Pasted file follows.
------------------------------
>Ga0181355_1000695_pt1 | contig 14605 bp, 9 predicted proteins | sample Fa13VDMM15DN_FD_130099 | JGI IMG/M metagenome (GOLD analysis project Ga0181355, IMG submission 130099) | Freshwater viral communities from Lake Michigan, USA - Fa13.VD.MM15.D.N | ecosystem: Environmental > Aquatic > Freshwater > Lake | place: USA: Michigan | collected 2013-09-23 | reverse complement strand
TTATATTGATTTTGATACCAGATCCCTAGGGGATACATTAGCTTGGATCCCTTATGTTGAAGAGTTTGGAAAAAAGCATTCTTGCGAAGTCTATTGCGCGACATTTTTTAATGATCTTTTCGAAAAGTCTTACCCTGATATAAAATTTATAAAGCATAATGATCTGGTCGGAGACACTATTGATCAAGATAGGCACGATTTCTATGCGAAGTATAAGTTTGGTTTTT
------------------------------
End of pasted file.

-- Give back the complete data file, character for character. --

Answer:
>Ga0181355_1000695_pt1 | contig 14605 bp, 9 predicted proteins | sample Fa13VDMM15DN_FD_130099 | JGI IMG/M metagenome (GOLD analysis project Ga0181355, IMG submission 130099) | Freshwater viral communities from Lake Michigan, USA - Fa13.VD.MM15.D.N | ecosystem: Environmental > Aquatic > Freshwater > Lake | place: USA: Michigan | collected 2013-09-23 | reverse complement strand
TTATATTGATTTTGATACCAGATCCCTAGGGGATACATTAGCTTGGATCCCTTATGTTGAAGAGTTTGGAAAAAAGCATTCTTGCGAAGTCTATTGCGCGACATTTTTTAATGATCTTTTCGAAAAGTCTTACCCTGATATAAAATTTATAAAGCATAATGATCTGGTCGGAGACACTATTGATCAAGATAGGCACGATTTCTATGCGAAGTATAAGTTTGGTTTTT